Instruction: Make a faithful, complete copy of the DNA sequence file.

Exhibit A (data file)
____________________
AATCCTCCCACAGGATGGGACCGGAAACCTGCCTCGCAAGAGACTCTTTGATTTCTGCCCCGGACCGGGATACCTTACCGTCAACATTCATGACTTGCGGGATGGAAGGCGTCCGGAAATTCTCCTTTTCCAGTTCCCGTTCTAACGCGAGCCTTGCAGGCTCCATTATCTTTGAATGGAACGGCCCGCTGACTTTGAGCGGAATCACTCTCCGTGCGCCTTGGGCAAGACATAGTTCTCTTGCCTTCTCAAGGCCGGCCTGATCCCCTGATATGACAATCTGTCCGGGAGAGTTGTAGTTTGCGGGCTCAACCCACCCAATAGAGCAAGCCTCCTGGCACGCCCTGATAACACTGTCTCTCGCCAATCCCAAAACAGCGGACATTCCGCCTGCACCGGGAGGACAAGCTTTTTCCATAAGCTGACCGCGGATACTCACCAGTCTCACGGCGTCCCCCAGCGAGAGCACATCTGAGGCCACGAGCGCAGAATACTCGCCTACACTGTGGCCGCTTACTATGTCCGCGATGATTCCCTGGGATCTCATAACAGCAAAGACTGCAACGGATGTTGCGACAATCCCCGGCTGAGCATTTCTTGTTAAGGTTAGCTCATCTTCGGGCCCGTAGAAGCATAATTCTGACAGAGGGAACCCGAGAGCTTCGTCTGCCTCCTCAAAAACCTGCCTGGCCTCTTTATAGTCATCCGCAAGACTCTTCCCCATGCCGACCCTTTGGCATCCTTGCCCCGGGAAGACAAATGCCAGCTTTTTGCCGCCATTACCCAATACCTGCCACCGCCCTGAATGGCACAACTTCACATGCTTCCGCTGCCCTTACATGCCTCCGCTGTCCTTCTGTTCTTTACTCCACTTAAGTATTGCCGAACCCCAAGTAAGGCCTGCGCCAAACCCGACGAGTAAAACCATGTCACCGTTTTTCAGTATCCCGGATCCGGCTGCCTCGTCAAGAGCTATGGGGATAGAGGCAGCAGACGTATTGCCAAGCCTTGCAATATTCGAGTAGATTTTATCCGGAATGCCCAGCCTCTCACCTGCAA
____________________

AATCCTCCCACAGGATGGGACCGGAAACCTGCCTCGCAAGAGACTCTTTGATTTCTGCCCCGGACCGGGATACCTTACCGTCAACATTCATGACTTGCGGGATGGAAGGCGTCCGGAAATTCTCCTTTTCCAGTTCCCGTTCTAACGCGAGCCTTGCAGGCTCCATTATCTTTGAATGGAACGGCCCGCTGACTTTGAGCGGAATCACTCTCCGTGCGCCTTGGGCAAGACATAGTTCTCTTGCCTTCTCAAGGCCGGCCTGATCCCCTGATATGACAATCTGTCCGGGAGAGTTGTAGTTTGCGGGCTCAACCCACCCAATAGAGCAAGCCTCCTGGCACGCCCTGATAACACTGTCTCTCGCCAATCCCAAAACAGCGGACATTCCGCCTGCACCGGGAGGACAAGCTTTTTCCATAAGCTGACCGCGGATACTCACCAGTCTCACGGCGTCCCCCAGCGAGAGCACATCTGAGGCCACGAGCGCAGAATACTCGCCTACACTGTGGCCGCTTACTATGTCCGCGATGATTCCCTGGGATCTCATAACAGCAAAGACTGCAACGGATGTTGCGACAATCCCCGGCTGAGCATTTCTTGTTAAGGTTAGCTCATCTTCGGGCCCGTAGAAGCATAATTCTGACAGAGGGAACCCGAGAGCTTCGTCTGCCTCCTCAAAAACCTGCCTGGCCTCTTTATAGTCATCCGCAAGACTCTTCCCCATGCCGACCCTTTGGCATCCTTGCCCCGGGAAGACAAATGCCAGCTTTTTGCCGCCATTACCCAATACCTGCCACCGCCCTGAATGGCACAACTTCACATGCTTCCGCTGCCCTTACATGCCTCCGCTGTCCTTCTGTTCTTTACTCCACTTAAGTATTGCCGAACCCCAAGTAAGGCCTGCGCCAAACCCGACGAGTAAAACCATGTCACCGTTTTTCAGTATCCCGGATCCGGCTGCCTCGTCAAGAGCTATGGGGATAGAGGCAGCAGACGTATTGCCAAGCCTTGCAATATTCGAGTAGATTTTATCCGGAATGCCCAGCCTCTCACCTGCAA